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Awaiting health care details from 'Gang of Six'

From msnbc.com's Tom Curry
The “Gang of Six” proposal unveiled Tuesday was meant, in part, to convince the bond markets and the ratings agencies such Standard & Poor’s that a majority in Congress will do what’s needed to rein in spending, raise more revenue, and, thus, cut budget deficits.

President Barack Obama embraced the proposal, calling it “a very significant step” because a bipartisan group of senators had declared, among other things, that “we've got to be serious about tackling health care spending and entitlements in a serious way.”

Obama’s reference to health care spending was a reminder of a topic that hadn’t been mentioned a lot in recent weeks amid all the talk of deficits, debt, and default.

Two summers ago, members of Congress were launching a historic debate over paying for health care.  Now they’re consumed by a debate over the debt.

But health care costs haven’t gone away. In fact, the debt and deficit dilemma is largely a question of how bring the growth in health care costs into line with the growth rate of the nation’s income.

On the topic of health care costs, if gaining credibility with the bond markets is the point of the “Gang of Six” effort, then investors will just have to wait for more information.

The plan is more a statement of intent than a binding mechanism for reining in health care costs.

Among some Democratic leaders, there was, at best, hesitation.

“Yesterday a lot of us were calling over to Sen. Conrad’s office and others asking for more detail,” Rep. Chris Van Hollen, D- Md., said on MSNBC’s “Morning Joe” Wednesday. “And they said that details will be forthcoming in the next couple of days. It’s really hard to get our caucus to focus on this without some of the details.”

The summary released Tuesday says the plan would order the Senate Finance Committee to abolish the unworkable Sustainable Growth Rate (SGR) formula, which was enacted in 1997 in an attempt to control Medicare cost growth. The SGR proved futile because Congress – including some members of the “Gang of Six” -- kept voting year after year to circumvent it.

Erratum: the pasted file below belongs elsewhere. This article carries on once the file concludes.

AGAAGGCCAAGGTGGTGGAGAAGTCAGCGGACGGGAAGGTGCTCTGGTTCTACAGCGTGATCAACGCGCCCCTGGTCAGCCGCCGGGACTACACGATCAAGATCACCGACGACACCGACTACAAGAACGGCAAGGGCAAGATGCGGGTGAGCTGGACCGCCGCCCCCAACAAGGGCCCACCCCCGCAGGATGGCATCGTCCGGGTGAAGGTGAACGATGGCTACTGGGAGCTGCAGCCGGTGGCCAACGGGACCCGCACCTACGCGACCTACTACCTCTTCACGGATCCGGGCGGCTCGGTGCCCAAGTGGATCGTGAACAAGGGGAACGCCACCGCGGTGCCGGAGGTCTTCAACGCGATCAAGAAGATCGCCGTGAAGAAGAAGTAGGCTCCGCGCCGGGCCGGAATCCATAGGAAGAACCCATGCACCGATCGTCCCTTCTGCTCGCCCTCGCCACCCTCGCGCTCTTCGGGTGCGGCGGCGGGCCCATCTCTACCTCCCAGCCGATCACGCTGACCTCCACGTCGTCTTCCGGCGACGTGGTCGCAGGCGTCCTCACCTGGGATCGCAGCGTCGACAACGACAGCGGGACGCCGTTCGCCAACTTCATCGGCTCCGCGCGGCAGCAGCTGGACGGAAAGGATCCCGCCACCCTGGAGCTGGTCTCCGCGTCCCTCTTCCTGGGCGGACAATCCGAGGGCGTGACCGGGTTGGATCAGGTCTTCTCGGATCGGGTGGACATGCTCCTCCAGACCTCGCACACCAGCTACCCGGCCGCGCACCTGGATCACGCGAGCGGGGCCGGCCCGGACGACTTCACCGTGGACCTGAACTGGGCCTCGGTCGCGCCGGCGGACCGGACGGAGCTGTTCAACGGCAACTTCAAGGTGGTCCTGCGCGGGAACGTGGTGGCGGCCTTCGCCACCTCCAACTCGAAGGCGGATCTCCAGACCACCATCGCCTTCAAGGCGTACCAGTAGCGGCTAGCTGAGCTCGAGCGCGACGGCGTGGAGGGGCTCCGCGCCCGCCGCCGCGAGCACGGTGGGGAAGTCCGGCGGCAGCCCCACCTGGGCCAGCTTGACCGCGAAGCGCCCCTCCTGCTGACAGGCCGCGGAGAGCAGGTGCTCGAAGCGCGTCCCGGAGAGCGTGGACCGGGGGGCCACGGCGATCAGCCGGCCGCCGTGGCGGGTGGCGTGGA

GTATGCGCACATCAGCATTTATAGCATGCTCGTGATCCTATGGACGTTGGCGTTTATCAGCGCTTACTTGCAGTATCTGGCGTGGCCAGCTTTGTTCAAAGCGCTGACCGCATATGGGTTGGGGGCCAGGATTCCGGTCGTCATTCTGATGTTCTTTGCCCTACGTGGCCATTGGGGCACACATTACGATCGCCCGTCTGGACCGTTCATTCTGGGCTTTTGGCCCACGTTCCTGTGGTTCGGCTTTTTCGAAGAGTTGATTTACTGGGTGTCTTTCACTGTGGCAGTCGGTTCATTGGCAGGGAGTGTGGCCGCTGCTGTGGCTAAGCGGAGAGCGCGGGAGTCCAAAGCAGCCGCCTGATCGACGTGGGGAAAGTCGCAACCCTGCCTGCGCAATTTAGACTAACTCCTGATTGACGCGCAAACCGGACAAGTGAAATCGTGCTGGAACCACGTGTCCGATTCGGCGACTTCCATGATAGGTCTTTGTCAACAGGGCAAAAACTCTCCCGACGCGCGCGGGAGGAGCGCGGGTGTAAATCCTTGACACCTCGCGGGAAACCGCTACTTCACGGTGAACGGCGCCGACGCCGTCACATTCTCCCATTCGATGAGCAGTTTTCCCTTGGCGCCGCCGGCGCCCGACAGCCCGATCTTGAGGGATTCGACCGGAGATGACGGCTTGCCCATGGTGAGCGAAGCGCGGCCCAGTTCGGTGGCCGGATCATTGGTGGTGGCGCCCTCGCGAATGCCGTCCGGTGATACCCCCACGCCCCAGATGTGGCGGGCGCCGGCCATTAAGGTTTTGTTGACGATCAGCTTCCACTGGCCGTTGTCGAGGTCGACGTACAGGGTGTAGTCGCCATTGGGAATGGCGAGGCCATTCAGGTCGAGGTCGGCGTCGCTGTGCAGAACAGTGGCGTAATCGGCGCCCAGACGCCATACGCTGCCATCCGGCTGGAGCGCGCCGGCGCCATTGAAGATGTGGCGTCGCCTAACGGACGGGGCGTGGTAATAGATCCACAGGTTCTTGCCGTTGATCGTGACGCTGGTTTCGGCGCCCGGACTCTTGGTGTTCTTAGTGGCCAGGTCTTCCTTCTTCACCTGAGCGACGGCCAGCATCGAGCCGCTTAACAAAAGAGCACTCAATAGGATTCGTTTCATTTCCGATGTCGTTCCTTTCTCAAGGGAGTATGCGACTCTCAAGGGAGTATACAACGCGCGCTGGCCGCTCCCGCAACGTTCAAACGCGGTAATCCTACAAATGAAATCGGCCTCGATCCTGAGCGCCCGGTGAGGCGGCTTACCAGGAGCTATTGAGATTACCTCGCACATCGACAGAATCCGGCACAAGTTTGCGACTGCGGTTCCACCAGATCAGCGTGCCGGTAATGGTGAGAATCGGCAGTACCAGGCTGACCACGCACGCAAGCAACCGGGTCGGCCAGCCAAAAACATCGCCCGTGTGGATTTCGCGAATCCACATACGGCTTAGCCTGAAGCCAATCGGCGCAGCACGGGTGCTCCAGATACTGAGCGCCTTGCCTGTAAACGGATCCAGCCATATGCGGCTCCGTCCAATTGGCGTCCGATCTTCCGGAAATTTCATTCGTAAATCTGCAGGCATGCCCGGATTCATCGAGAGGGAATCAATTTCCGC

The plan also would require the Finance Committee to, within six months, figure out how to come up with health care savings on the order of $500 billion over 10 years. But the plan orders the committee to do that in a way that could “maintain the essential health care services that the poor and elderly rely upon.” How to reconcile those two goals is left unexplained.

The “Gang of Six” plan also says: “Review total federal health care spending starting in 2020 with a target of holding growth to GDP plus one percent per beneficiary and require action by Congress and the President if exceeded.”

To reach the “Gang of Six” goal, Congress in 2020 would have to cut the growth rate of health care costs at least in half. But the outline offers nothing on how Congress might do that. 

Intriguingly the plan also calls for unspecified reductions in “tax expenditures for health,” which likely means the tax break for employer-provided health insurance for workers (currently a form of tax-free income).

So that leaves lot in the category of what former Defense Secretary Donald Rumsfeld would call “the known unknowns.”

In the short term, the detail work would be left to the Finance Committee, headed by a senator who is not part of the “Gang of Six,” Montana Democrat Max Baucus.

James Capretta, a former Bush administration budget official, warned Republicans in a post on the National Review web site Wednesday that Baucus “is an architect of Obamacare. If his committee were to produce any real health-care savings at all, it would be with the same kind of price-setting and central planning that was written into Obamacare.”

Damning words also came from the opposite side of the spectrum on Wednesday, from Gerald McEntee, head of a union that is one of the Democrats’ biggest donors, the American Federation of State, County, and Municipal Employees: “The plan makes enormous cuts in health care programs. And the plan would destabilize employer-sponsored health care coverage for 160 million Americans.”

So even without the details, some critics are savaging the plan. Will more details help, or hurt, the “Gang of Six” cause?